Perceiving Nonhumans: Human Moral Psychology and Animal Ethics

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2014-04-17

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Abstract

There are currently very few discussions of moral psychology in the animal ethics literature. This dissertation aims to fill this void. My main contention is that many theories in animal ethics hold mistaken views about the moral psychology of human beings. These mistaken moral psychological views, I argue, limit these theories? ability to act as a guide in people?s treatment of animals.

To develop my argument, I propose five criteria by which to assess the psychological plausibility of ethical theories, drawing from numerous recent developments in empirical moral psychology. I also draw a comparison between cases of physical impossibility in the ?ought implies can? literature and cases of psychological difficulty, primarily as they arise in the literature on moral ideals. In both cases, I argue, limitations in individual resources constrain what ethical theories can ask of individuals.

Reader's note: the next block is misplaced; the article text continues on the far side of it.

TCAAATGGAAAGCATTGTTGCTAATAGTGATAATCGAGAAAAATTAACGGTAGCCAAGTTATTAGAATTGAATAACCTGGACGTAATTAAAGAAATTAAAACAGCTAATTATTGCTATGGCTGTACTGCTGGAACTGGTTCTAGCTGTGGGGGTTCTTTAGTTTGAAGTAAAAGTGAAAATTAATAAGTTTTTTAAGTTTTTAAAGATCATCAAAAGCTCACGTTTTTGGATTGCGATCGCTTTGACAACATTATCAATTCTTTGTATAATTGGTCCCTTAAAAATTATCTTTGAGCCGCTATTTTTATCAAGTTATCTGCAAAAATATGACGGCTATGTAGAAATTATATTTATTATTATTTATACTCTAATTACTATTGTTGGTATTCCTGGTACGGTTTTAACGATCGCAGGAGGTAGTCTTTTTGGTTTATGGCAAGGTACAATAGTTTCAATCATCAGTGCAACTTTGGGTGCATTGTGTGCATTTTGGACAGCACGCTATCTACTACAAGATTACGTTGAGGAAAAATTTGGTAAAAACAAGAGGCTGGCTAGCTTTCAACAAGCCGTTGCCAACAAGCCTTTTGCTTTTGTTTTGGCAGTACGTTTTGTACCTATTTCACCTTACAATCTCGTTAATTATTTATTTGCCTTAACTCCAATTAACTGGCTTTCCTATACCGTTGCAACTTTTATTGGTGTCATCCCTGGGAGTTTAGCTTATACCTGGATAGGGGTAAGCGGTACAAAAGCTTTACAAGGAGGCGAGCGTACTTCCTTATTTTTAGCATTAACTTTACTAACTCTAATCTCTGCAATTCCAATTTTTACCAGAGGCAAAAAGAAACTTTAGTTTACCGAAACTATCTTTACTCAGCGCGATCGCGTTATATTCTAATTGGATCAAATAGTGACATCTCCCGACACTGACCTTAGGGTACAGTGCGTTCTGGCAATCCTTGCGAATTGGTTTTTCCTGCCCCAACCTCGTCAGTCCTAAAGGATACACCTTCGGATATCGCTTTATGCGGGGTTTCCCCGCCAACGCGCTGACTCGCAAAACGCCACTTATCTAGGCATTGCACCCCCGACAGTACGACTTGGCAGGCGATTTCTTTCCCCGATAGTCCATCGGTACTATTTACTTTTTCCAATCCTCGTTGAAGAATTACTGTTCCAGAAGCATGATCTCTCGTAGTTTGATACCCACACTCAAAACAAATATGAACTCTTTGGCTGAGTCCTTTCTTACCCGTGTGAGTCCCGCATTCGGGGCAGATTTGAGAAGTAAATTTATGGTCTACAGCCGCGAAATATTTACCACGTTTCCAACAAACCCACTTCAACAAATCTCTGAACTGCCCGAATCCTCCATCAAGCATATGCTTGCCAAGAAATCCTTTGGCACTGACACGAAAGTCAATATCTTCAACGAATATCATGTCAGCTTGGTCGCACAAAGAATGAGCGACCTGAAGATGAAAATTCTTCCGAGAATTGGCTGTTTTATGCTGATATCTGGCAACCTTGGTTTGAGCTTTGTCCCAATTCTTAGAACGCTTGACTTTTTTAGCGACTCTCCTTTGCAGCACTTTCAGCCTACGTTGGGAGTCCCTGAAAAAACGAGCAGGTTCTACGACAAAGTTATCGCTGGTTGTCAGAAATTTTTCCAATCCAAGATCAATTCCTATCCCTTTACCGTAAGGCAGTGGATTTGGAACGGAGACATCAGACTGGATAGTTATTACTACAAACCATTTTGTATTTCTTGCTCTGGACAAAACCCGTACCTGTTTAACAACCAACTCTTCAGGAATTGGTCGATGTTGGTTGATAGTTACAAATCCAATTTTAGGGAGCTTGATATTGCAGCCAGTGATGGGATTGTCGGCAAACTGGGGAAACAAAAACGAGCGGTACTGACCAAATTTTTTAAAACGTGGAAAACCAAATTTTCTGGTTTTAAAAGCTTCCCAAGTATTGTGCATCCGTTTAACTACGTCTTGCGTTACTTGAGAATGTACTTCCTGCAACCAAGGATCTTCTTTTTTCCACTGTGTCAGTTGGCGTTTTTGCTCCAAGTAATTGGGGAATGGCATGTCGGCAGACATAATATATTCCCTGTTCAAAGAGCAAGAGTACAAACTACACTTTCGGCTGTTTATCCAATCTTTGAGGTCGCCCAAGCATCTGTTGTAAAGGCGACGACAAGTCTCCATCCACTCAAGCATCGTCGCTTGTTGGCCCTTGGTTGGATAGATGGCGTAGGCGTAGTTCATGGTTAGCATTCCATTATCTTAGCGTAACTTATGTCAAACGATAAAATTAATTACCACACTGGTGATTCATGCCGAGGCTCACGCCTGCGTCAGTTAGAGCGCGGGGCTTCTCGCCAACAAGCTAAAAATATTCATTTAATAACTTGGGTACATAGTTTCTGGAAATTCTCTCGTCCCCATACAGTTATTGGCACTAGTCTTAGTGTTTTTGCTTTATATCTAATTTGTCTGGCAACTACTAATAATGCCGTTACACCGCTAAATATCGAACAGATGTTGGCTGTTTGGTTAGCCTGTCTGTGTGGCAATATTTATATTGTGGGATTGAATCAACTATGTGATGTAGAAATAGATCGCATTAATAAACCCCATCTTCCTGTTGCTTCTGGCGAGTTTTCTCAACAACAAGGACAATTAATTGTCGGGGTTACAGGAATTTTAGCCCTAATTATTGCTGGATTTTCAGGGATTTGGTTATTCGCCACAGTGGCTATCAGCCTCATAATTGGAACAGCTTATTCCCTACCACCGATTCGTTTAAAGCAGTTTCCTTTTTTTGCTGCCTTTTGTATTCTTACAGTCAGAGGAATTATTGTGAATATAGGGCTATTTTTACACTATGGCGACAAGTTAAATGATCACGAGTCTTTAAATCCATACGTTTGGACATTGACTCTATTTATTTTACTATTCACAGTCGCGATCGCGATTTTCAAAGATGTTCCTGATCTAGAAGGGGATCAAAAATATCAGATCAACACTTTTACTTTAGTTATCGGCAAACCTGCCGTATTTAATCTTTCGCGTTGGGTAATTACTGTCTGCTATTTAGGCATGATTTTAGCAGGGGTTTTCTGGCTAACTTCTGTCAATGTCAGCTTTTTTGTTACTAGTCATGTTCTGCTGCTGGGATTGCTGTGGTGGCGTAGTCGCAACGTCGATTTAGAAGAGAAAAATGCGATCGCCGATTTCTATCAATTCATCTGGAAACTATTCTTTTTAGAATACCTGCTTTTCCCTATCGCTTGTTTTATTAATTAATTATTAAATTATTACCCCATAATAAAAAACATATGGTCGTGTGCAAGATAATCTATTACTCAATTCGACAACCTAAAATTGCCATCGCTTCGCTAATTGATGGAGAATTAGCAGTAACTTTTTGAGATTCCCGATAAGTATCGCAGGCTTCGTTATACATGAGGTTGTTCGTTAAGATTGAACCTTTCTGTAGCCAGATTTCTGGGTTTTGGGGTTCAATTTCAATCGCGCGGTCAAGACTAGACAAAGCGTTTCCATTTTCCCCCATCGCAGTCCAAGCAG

I then investigate three different topics relevant to human moral psychology and normative evaluation of animals: attributing mental states to animals, the status of animals as disgust elicitors, and our empathic responses to animals. With respect to mental state attribution, I argue that the best research to date indicates that phenomenal mental states, like pain, determine our judgments of the moral considerability of animals. I also argue that the behavioral triggers we possess for attributing phenomenal states to animals are quite narrow?primarily animals that look and act like human beings. With respect to disgust, I examine research suggesting animals elicit disgust-based avoidance. I draw from research on dehumanization to argue that one way we cope with animals, despite their disgust-evoking powers, is by attributing them mental states that evaluate them positively but simultaneously cement their status as inferior beings. In the case of empathy, I argue against the idea that empathy is psychologically central to expressing moral concern for animals. I examine six empirical claims made about empathy in the animal ethics literature and argue that all six are problematic to varying degrees.

I conclude by making suggestions for overcoming specific psychological obstacles identified throughout the dissertation. I also outline a research plan for constructing psychologically plausible theories in animal ethics.

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